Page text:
For much the same reasons the CIA supported and helped fund the export of Jazz, Hollywood movies, travel agencies and touring cultural programs such as a subsidizing an animated version of Orwell’s “Animal Farm.”
All of this was deeply behind the curtains, however, as the artists, their agents and other beneficiaries had no idea that at least part of their spectacular early successes were thanks to the folks at the CIA.
Joseph McCarthy wasn’t included in the work, as he denounced all avant-garde work as trash, and President Truman was a problem for them also. When a touring exhibit entitled “Advancing American Art” made its debut in 1947, Truman was not amused and famously remarked, “If that’s art, then I’m a Hottentot.” The show was quickly cancelled, but the CIA found more support with Eisenhower in 1953.
Eisenhower understood that culture deeply affects a generation and took the arts seriously. Belittling oppressive regimes for their treatment of artists as “slaves and tools of the state,” he crafted a careful doctrine of culture.
“Our aim is more subtle, more pervasive, more complete,” Eisenhower said. “We are trying to get the world by peaceful means to believe the truth. That truth is that Americans want a world at peace, a world in which peoples shall have opportunity for maximum individual development.”
If the interference of the CIA in the art market was unknown, then Nelson Rockefeller’s open admiration and massive patronage for the genre wasn’t. He is globally quoted as claiming abstract expressionism is a form of “free enterprise painting,” although I can’t find the original source.
Rockefeller purchased at least 2,500 works of abstract expressionists in the 1950s-60s, splashing them across the public landscape, which authors such as Annabell Shark assigned to purely political motives. She and other art historians (or possibly revisionists) attribute the personal and critical success of abstract expressionist like Jackson Pollack entirely to the machinations of Rockefeller and other Cold War power players. Shark also infers that Rockefeller considered only political motives behind his art purchases and promotion, using the Metropolitan Museum of Art, banks and many public buildings for that purpose.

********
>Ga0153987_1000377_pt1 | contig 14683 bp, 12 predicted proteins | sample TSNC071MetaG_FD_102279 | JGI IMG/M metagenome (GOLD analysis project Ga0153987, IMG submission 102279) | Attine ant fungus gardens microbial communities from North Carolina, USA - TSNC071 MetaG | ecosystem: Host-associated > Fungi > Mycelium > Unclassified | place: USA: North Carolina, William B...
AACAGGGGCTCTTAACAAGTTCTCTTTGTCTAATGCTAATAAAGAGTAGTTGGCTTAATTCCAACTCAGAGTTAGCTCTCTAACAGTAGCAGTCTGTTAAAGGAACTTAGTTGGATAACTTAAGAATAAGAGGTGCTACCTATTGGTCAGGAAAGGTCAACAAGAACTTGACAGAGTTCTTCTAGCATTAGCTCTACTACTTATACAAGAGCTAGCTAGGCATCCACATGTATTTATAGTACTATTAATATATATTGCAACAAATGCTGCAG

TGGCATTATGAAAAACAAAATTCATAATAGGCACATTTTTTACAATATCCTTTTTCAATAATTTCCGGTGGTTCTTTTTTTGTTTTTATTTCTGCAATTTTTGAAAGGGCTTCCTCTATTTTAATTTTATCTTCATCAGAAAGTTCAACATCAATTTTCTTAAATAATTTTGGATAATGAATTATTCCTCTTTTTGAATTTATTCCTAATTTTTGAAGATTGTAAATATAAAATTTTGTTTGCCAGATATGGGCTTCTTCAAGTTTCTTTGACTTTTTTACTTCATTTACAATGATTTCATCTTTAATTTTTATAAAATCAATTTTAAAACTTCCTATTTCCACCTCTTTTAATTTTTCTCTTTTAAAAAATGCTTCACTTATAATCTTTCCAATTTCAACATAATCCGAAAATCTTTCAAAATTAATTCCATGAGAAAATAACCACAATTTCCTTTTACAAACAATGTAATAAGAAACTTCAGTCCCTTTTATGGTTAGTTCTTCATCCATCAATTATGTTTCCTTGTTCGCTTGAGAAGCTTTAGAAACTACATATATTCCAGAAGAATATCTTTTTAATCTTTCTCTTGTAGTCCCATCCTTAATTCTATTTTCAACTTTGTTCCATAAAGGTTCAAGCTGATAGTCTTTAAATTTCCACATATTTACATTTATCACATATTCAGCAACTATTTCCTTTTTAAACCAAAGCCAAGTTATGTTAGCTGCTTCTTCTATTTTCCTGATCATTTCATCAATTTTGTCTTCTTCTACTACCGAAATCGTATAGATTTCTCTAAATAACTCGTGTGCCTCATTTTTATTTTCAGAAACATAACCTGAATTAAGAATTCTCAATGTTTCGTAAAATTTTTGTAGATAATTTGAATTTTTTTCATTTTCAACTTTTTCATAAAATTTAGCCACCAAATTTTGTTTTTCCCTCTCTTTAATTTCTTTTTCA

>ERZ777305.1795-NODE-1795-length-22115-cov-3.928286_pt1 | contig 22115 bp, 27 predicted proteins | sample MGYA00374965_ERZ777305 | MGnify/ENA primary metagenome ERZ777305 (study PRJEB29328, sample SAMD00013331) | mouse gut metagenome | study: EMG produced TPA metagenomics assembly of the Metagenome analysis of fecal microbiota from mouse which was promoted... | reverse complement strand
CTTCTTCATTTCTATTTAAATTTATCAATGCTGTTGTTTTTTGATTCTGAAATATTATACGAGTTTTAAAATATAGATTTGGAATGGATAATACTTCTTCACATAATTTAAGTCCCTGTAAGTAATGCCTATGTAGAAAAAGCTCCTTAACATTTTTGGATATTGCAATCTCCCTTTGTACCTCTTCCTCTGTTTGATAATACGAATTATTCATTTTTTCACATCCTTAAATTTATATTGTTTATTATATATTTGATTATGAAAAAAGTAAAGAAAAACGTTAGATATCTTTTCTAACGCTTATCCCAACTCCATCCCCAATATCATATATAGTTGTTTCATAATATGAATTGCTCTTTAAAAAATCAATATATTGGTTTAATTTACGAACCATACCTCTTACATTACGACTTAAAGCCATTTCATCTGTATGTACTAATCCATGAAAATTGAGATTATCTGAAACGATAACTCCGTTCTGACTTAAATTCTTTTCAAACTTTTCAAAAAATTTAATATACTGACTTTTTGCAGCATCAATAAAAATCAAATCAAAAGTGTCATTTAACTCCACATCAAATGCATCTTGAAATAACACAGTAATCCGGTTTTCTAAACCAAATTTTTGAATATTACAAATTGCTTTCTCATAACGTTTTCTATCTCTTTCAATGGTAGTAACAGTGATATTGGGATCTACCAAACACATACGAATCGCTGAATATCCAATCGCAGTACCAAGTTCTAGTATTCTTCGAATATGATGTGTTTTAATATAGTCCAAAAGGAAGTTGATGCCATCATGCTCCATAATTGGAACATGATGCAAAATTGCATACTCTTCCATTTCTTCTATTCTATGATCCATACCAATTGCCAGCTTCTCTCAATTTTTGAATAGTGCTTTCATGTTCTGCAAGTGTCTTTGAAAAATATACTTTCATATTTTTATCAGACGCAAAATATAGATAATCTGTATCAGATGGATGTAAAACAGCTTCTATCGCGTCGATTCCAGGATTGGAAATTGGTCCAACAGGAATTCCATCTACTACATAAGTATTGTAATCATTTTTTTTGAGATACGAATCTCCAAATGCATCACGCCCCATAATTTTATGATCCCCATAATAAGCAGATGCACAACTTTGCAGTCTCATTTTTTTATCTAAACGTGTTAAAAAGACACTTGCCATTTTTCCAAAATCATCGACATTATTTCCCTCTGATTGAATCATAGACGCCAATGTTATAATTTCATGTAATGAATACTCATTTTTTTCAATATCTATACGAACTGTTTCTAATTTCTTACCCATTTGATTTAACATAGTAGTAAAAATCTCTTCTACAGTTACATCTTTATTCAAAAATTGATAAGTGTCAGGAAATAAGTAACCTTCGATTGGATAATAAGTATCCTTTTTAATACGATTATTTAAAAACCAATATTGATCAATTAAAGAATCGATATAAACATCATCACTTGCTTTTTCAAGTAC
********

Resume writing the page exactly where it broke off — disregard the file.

Once again abstract artists are the target of politically inclined viewers and critics.
I find Shark’s claims hard to believe, however, as no one, not even fabulously wealthy art lovers and patriotic patrons, spend millions and gush over art they absolutely detest. Rockefeller used the qualities he found in abstract art to laud the “expression of human aspiration, thoughts and emotions in search of freedom and order.”
Another force to be reckoned with was Henry Luce, a powerful media mogul owning publications Life, Time, Fortune and others. Jackson Pollack was his special protégé and promoted on the pages of Life, a magazine generally not devoted to art. This raised suspicion that it was a deliberate move on the part of Luce, who sought to mark the post-war world as “The American Century,” and they accuse him of using artists in this effort.
The CIA also quietly supported the publication from 1953-1990 of the Encounter, a literary magazine of such merit and range of contributors that few have the nerve to openly attack the agency’s choice of literature to this day. Even the founder, poet Stephen Spender, had no inkling of the CIA/MI6 monetary underwriting and was never approached by them or constrained in any way, he claims. Contributors are a who’s who of political, economic and literary writers. They run from John Kenneth Galbraith, Marshall MacLuhan, Seamus Heaney, Erica Jong and Clive James to Aleksandr Solzhenitsyn.
Could we agree even the CIA can do some things right? This may even be a worthwhile use of public taxes – even if the majority of Americans at the times detested abstract expressionism and only a small minority would ever read the journal Encounter.